Ducas ranked 32nd on ESPN’s list of the draft-eligible players who weren’t among the 58 selected in June.

All three of the Thunder’s two-way slots are now filled. In addition to Ducas, the team is carrying Adam Flagler and Ajay Mitchell on two-way deals.

Oklahoma City also has 14 players on standard contracts (13 fully guaranteed) and has reportedly agreed to sign Malevy Leons and Buddy Boeheim to Exhibit 10 deals.

Veteran Big Man Mike Muscala Retiring

Veteran big man Mike Muscala is ending his playing career, telling Joel Lorenzi of The Oklahoman that he plans to retire.

Muscala’s father, Bob, informed Lorenzi that Mike plans to pursue a graduate degree in sports management, with an eye on continuing his basketball career in coaching and/or management.

The No. 44 overall pick of the 2013 draft, Muscala has spent the past 11 NBA seasons playing for the Hawks, Sixers, Lakers, Thunder, Celtics, Wizards and Pistons. He finished last season in Oklahoma City, returning to the Thunder in March after playing for them from 2019-23.

Muscala, 33, spent the first five seasons of his career with Atlanta. He was traded multiple times during the 2018/19 season before finding a home in Oklahoma City for a few years. He spent the past year-plus playing for four different teams — OKC, Boston, Washington, Detroit and finally OKC again. According to Lorenzi, Muscala said relocating so many times in a short period of time took its toll on him, but he was grateful to finish his career with the Thunder.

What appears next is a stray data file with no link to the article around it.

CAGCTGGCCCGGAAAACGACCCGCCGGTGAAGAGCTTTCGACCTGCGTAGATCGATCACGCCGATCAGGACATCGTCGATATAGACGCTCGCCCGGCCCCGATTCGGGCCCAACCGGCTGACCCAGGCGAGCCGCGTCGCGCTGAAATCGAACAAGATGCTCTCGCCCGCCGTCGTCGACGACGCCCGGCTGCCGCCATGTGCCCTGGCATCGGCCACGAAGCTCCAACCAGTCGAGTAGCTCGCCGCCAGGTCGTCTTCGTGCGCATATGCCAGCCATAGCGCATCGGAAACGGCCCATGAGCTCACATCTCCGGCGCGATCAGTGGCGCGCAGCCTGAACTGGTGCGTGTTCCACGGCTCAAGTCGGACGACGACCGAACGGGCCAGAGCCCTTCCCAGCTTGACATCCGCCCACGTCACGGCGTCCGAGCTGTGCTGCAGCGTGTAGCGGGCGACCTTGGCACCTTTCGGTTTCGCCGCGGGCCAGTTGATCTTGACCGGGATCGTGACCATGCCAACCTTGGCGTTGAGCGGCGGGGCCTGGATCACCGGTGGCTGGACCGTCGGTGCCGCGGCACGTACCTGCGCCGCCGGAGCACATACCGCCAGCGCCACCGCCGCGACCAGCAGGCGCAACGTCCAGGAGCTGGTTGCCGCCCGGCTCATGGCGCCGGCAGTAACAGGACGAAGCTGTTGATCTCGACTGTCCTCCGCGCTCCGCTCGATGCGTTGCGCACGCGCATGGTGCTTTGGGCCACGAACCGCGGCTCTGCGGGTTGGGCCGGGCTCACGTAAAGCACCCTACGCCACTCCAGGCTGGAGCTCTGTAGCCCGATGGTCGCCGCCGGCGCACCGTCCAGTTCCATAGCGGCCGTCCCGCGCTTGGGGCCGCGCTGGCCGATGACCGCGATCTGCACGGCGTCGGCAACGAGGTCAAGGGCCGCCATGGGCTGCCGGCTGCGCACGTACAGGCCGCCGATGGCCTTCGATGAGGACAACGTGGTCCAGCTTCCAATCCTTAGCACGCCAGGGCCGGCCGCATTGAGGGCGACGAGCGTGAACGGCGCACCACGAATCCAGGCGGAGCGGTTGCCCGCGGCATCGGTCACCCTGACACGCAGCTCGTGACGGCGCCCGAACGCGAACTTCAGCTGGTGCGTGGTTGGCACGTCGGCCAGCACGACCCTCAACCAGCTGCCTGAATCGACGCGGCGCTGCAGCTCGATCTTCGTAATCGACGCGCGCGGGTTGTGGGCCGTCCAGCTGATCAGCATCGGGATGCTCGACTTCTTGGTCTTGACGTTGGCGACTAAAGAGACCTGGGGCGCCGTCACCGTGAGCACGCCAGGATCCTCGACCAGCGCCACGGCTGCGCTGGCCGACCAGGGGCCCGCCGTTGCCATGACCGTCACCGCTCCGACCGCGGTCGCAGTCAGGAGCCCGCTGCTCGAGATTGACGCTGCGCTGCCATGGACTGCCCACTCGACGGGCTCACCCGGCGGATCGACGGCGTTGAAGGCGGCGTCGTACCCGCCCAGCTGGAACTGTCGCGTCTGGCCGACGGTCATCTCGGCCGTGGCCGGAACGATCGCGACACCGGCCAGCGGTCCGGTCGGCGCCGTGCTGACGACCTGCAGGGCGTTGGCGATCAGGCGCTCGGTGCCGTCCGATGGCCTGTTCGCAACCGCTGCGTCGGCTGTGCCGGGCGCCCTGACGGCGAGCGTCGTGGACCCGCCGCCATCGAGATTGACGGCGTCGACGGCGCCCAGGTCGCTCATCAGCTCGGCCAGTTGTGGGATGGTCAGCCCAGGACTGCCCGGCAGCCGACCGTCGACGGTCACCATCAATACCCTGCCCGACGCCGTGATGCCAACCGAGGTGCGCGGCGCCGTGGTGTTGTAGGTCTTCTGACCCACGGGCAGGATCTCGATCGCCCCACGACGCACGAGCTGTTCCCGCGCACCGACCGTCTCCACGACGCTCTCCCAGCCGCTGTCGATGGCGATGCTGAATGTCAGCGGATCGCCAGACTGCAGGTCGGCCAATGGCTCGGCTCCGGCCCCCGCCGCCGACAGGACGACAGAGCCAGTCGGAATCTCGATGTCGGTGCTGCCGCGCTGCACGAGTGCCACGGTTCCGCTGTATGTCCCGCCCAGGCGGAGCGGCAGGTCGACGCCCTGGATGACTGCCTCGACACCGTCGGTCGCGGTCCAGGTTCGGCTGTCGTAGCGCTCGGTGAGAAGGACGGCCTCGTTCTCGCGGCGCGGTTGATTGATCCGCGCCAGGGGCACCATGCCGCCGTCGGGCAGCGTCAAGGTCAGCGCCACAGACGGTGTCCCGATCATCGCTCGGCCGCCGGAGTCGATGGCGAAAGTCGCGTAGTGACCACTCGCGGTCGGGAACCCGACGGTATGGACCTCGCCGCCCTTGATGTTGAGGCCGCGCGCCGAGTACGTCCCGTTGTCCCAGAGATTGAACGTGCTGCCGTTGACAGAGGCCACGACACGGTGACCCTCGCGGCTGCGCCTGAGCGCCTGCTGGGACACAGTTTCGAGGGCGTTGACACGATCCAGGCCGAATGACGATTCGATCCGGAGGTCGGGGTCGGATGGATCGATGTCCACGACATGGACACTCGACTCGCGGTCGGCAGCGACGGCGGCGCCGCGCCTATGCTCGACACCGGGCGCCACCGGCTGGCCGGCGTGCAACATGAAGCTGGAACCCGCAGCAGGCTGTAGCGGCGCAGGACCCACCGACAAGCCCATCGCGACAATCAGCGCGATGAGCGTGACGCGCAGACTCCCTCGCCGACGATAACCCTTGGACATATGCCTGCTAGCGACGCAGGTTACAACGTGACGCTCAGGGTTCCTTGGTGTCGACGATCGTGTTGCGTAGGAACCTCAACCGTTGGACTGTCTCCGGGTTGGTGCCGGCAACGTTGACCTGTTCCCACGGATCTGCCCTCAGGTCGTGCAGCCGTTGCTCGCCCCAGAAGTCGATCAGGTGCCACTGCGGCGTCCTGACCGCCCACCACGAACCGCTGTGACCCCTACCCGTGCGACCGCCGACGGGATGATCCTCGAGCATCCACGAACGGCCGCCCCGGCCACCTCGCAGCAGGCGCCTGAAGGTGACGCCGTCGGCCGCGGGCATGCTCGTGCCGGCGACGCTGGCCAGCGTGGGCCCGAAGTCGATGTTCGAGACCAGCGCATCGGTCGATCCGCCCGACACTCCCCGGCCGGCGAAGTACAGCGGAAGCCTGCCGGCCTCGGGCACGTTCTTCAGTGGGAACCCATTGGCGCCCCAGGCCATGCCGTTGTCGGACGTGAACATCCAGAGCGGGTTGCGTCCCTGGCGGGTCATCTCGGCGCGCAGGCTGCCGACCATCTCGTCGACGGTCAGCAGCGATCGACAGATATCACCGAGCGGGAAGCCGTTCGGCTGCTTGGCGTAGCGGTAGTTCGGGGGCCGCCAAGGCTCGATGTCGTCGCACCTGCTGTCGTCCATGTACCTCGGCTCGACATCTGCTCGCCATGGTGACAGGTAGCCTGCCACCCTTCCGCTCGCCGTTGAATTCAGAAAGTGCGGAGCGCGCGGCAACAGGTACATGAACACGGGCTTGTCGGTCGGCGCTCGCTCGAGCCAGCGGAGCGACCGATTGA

It means a lot,” Muscala said of his time with the Thunder back in May. “I went through a lot in my life when I was here, just the city, the fans, the way that they support the team, what the team means to the community, those are things that I feel like I can relate to.

“I’ll always be a Thunder fan no matter what happens in my life.”

In 548 regular season contests, including 45 starts, the former Bucknell star averaged 5.9 PPG and 3.1 RPG in 15.0 MPG. The 6’10” center/forward was known mostly for his outside shooting ability (37.3% career from three-point range) and for being a positive locker-room presence.

Groups Revealed For 2024 NBA Cup

The NBA has announced the five-team groups for this year’s in-season tournament, now renamed the Emirates NBA Cup, the league announced in a release on Friday (Twitter link).

Like last year, there are six groups — three each from the Western Conference and Eastern Conference — and each conference was split into five groups based on last year’s standings. One team was selected at random from each group to determine the group round matchups.

The results are:

  • West Group A: Timberwolves, Clippers, Kings, Rockets and Trail Blazers
  • West Group B: Thunder, Suns, Lakers, Jazz and Spurs
  • West Group C: Nuggets, Mavericks, Pelicans, Warriors and Grizzlies
  • East Group A: Knicks, Magic, Sixers, Nets and Hornets
  • East Group B: Bucks, Pacers, Heat, Raptors and Pistons
  • East Group C: Celtics, Cavaliers, Bulls, Hawks and Wizards